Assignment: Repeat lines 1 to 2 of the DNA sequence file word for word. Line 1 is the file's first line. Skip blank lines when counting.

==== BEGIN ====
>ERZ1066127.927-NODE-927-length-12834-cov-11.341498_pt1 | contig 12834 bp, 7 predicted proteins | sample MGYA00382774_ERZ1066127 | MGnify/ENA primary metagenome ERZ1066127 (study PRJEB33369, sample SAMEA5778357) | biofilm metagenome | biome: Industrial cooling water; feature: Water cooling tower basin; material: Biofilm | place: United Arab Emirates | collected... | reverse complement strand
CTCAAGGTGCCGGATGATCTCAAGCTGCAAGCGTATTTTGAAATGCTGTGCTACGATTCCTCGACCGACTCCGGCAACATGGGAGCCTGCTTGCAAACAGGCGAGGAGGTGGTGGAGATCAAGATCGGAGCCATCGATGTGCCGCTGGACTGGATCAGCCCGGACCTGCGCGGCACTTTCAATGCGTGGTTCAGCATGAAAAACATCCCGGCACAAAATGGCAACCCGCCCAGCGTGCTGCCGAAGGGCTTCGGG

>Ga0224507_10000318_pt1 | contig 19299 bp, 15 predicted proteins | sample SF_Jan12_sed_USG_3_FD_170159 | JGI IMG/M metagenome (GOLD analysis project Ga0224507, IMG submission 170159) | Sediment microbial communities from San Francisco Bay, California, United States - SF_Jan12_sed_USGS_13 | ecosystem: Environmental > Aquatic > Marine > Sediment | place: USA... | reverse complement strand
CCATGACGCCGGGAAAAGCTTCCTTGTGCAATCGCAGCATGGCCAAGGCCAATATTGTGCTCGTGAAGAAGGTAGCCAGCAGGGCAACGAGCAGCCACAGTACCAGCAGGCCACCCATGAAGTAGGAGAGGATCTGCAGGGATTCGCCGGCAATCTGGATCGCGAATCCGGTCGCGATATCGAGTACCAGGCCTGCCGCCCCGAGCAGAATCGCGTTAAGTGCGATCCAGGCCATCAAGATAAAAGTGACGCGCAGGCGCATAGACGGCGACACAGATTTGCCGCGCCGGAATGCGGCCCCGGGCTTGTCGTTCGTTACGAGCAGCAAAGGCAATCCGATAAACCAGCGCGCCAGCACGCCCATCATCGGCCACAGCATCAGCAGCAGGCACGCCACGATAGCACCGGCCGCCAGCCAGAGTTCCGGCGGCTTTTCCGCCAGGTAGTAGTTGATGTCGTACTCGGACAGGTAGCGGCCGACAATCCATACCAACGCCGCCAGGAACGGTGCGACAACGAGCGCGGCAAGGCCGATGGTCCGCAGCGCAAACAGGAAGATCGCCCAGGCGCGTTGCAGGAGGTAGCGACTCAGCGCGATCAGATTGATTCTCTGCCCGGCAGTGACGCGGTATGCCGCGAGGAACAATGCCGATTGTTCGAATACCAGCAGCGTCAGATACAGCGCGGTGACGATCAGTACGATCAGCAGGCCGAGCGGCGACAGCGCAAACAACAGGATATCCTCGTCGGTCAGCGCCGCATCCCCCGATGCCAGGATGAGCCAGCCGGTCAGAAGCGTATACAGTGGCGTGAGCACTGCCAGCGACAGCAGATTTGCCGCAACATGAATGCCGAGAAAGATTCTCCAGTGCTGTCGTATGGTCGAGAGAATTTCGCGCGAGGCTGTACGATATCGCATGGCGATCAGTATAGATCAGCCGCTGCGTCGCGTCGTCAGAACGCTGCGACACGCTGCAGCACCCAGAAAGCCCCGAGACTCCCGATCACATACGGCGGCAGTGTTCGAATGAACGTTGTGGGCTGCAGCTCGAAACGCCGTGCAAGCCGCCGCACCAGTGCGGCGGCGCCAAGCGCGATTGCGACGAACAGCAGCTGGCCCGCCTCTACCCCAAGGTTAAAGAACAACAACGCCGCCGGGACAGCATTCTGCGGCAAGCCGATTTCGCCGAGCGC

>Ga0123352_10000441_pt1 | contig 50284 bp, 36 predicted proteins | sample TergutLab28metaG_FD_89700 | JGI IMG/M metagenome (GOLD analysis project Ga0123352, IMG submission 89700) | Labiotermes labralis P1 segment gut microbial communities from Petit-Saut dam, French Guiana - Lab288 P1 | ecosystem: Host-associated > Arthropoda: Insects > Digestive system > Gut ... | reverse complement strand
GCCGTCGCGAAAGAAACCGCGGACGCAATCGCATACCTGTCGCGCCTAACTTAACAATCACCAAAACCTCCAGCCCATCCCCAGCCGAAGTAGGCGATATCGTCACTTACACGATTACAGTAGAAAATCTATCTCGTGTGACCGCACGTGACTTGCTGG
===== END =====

>ERZ1066127.927-NODE-927-length-12834-cov-11.341498_pt1 | contig 12834 bp, 7 predicted proteins | sample MGYA00382774_ERZ1066127 | MGnify/ENA primary metagenome ERZ1066127 (study PRJEB33369, sample SAMEA5778357) | biofilm metagenome | biome: Industrial cooling water; feature: Water cooling tower basin; material: Biofilm | place: United Arab Emirates | collected... | reverse complement strand
CTCAAGGTGCCGGATGATCTCAAGCTGCAAGCGTATTTTGAAATGCTGTGCTACGATTCCTCGACCGACTCCGGCAACATGGGAGCCTGCTTGCAAACAGGCGAGGAGGTGGTGGAGATCAAGATCGGAGCCATCGATGTGCCGCTGGACTGGATCAGCCCGGACCTGCGCGGCACTTTCAATGCGTGGTTCAGCATGAAAAACATCCCGGCACAAAATGGCAACCCGCCCAGCGTGCTGCCGAAGGGCTTCGGG